Alarmed by signs that president Bashar Al Assad could well lose power, Iran is scrambling to retain influence in Syria, its staunchest Arab ally through three often turbulent decades.
That could be a mission impossible.
Associated with Mr Al Assad's bloody crackdown against Syrian rebels, distrusted by opposition groups and sanctioned by the West over its nuclear programme, Iran has little room to manoeuvre.
The collapse of the Assad dynasty could threaten Iran's links with Hizbollah, Tehran's Shiite ally in Lebanon, which gives the Islamic republic a proxy presence on Israel's northern border and enables Iran to project its reach into a predominantly Sunni Arab world.
Mr Al Assad's removal from power could also tilt the regional balance of power in favour of Saudi Arabia, Iran's main Arabian Gulf rival which, along with Qatar, has been funding the Syrian revolutionaries.
Iran's support of Mr Al Assad has damaged its attempts to nurture relationships with newly elected Islamist governments in the region. Tehran is particularly keen to mend a long-standing rift with Egypt.
Tehran's public relations spin on events in Syria is that all is well - it described the situation as "calm" on Sunday - despite a day of heavy fighting in Damascus and Aleppo.
"But the signals are that the regime is worried and divided over its response," said Scott Lucas, an Iran expert at Birmingham University in England. "The office of the supreme leader, Ayatollah Ali Khamenei, is setting out a hard line while the foreign ministry is taking a softer approach."
Belatedly, Tehran appears to be mulling a backup plan should Mr Al Assad be ousted. The country's foreign minister, Ali Akbar Salehi, said last week that Iran was ready to sit down with the Syrian opposition and host talks with the Syrian government to help broker a democratic transition.
Syria's opposition swiftly rejected the offer, which came amid a rare public debate in Iran over the wisdom of having unswervingly supported the Assad regime, at any cost, throughout the 17-month uprising.
Iranian pragmatists had long called for a more balanced approach so that Tehran could hedge its strategic bets, while moderates were reluctant to undermine Iran's initially enthusiastic endorsement of the Arab Spring uprisings.
Those fears were echoed more recently by conservative figures in the Iranian regime.
"The whole world is against Syria and we are here defending Syria, a country accused of crimes against humanity," said Mohammad Ali Sobhani, a diplomat who formerly served as Iran's ambassador to Lebanon and Jordan.
"We are not playing the game very well," he told the semi-official Khabaronlinewebsite this month. But regime hardliners had insisted on giving Mr Al Assad their full support. They were convinced Tehran's western adversaries, along with its Arab rivals and the "Zionist regime" were hoping to break the "axis of resistance" linking Iran, Syria and Hizbollah against Israel and the US.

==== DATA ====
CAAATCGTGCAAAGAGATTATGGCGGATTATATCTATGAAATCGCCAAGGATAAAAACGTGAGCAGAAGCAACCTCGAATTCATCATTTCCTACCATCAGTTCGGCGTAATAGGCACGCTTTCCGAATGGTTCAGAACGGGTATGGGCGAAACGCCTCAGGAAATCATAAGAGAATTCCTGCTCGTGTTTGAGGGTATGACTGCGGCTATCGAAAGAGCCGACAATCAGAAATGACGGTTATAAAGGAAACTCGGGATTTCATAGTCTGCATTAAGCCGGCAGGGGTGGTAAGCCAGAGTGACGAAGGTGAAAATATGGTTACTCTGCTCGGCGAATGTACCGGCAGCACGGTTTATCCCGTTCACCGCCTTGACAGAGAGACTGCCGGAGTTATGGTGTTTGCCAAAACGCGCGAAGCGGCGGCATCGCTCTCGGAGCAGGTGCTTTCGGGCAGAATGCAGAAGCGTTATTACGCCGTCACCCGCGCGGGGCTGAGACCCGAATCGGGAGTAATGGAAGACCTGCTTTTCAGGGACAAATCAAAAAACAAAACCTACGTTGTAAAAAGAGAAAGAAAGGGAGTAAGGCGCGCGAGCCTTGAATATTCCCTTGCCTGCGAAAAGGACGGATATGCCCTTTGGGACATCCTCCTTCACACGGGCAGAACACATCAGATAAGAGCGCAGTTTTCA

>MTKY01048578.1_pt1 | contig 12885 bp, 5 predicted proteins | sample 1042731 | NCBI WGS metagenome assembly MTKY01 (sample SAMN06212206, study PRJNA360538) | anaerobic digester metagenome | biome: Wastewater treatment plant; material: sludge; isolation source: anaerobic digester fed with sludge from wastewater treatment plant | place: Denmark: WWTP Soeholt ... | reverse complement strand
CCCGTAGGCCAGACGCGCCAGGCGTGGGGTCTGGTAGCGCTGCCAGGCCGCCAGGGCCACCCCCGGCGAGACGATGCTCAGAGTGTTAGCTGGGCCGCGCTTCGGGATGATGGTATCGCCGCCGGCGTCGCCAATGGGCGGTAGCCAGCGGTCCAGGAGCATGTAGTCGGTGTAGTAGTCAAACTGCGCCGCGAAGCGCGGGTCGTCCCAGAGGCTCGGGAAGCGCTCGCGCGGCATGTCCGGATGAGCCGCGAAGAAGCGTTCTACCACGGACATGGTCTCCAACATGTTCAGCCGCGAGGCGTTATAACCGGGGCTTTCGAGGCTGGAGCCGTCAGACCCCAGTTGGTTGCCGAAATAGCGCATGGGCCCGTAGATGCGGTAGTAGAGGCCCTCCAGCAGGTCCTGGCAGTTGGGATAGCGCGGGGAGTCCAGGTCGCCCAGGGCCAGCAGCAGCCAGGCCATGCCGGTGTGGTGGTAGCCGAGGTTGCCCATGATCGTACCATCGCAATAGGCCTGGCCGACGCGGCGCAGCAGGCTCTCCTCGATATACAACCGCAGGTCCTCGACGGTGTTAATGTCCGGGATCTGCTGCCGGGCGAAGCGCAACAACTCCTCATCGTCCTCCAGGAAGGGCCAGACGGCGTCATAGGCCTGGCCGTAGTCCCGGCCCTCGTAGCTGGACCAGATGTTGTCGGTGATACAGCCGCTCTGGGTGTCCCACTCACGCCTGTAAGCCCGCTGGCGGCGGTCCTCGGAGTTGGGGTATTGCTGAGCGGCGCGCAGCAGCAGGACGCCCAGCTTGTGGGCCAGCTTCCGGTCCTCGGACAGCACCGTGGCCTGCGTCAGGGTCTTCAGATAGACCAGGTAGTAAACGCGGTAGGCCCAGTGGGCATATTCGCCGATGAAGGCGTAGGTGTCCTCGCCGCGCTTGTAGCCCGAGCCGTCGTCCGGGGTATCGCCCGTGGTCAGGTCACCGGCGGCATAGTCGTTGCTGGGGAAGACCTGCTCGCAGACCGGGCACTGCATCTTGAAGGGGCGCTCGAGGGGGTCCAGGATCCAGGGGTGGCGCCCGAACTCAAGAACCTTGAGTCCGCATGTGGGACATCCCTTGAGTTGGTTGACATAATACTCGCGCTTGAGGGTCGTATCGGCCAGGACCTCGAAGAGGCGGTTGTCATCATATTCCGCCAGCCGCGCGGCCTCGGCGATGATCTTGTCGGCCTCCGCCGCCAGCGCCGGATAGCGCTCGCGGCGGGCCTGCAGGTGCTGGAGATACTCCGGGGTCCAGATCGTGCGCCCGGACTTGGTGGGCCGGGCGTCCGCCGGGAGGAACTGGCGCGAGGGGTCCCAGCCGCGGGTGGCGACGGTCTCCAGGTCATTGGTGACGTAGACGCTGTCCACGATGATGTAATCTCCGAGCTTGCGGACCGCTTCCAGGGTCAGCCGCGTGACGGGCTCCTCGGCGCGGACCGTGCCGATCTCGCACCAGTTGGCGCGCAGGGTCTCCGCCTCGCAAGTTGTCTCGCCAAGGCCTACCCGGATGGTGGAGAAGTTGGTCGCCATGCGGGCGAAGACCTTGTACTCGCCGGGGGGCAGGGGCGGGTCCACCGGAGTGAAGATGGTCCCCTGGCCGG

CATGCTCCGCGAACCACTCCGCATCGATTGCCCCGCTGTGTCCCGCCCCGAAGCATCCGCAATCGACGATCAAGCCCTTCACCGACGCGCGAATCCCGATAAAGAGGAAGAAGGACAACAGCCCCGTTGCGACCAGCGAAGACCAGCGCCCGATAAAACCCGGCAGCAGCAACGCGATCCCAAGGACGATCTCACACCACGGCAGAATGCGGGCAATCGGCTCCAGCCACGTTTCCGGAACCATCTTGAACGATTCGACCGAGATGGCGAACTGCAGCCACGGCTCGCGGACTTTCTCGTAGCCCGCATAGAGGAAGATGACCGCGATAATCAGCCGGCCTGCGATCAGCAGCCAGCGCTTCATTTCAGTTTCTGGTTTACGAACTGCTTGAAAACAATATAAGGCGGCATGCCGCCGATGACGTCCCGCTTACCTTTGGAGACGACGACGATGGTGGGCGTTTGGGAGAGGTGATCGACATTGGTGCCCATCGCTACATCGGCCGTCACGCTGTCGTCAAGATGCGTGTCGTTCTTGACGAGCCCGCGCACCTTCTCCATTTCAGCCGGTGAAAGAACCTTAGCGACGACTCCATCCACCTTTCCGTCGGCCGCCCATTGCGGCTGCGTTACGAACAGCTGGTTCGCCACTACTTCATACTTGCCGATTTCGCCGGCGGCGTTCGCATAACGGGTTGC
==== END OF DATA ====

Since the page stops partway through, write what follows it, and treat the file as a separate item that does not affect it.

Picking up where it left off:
Iran had also calculated Mr Al Assad would crush the uprising, as Iran had violently snuffed out the huge street protests ignited by president Mahmoud Ahmadinejad's disputed re-election in 2009.
Iran's main but forlorn hope is to be included in international negotiations on the transition to a post-Al Assad Syria where it could protect its interests while portraying itself as an indispensable regional power broker.
Russia and Kofi Annan, the former UN secretary general turned joint UN and Arab League peace envoy to Syria, argue Iran could be "part of the solution". But the US is adamant Iran will play no diplomatic role, branding it "part of the problem".
Iran's "one-track" policy of support for Mr Al Assad had cost it a seat at the table, said Farideh Farhi, an Iran expert at the University of Hawaii.
"If Iran's only leverage in Syria is through Assad and company, what can Iran contribute beyond what Russia is already doing - or not doing?" Ms Farhi added.
Iran yesterday proposed again that Syria hold presidential elections as a way to end the civil war.
That plan was certain to be rejected by the Syrian opposition and would be nearly impossible to stage under the current level of violence. But it suggested that Tehran recognises the growing pressures on Mr Al Assad's regime and is seeking a way to preserve a pro-Iranian leadership in Damascus.
Sir Richard Dalton, a British former ambassador to Tehran, said: "Iran wants stability restored to Syria. They used to believe Assad offered the best chance of that, but doubts are creeping in and they won't stay loyal to a losing Assad forever."
Sir Richard, an associate at Chatham House, a London think tank, added: "I don't think Iran will be despairing if Assad goes."
Primarily, Iran wants Syria to remain a bridgehead for Iranian military support to Hizbollah, and maintain lucrative commercial ties between Tehran and Damascus. But unlike its sponsors in Tehran, and with fewer options, Hizbollah has refused to hedge its bets on Syria.
On the face of it, Tehran and Damascus make unlikely bedfellows. Non-Arab Iran is a hardline Shiite Islamic republic. Syria is a staunchly secular Arab state where the majority of the population is Sunni, although Mr Al Assad's family and the bedrock of his regime are from the minority Alawite sect, an offshoot of Shiite Islam.
The Iranian-Syrian alliance is one of convenience, but it has been remarkably enduring, based on making common cause against mutual enemies, primarily Saddam Hussein's Iraq and Israel.
Its days, however, now seem numbered.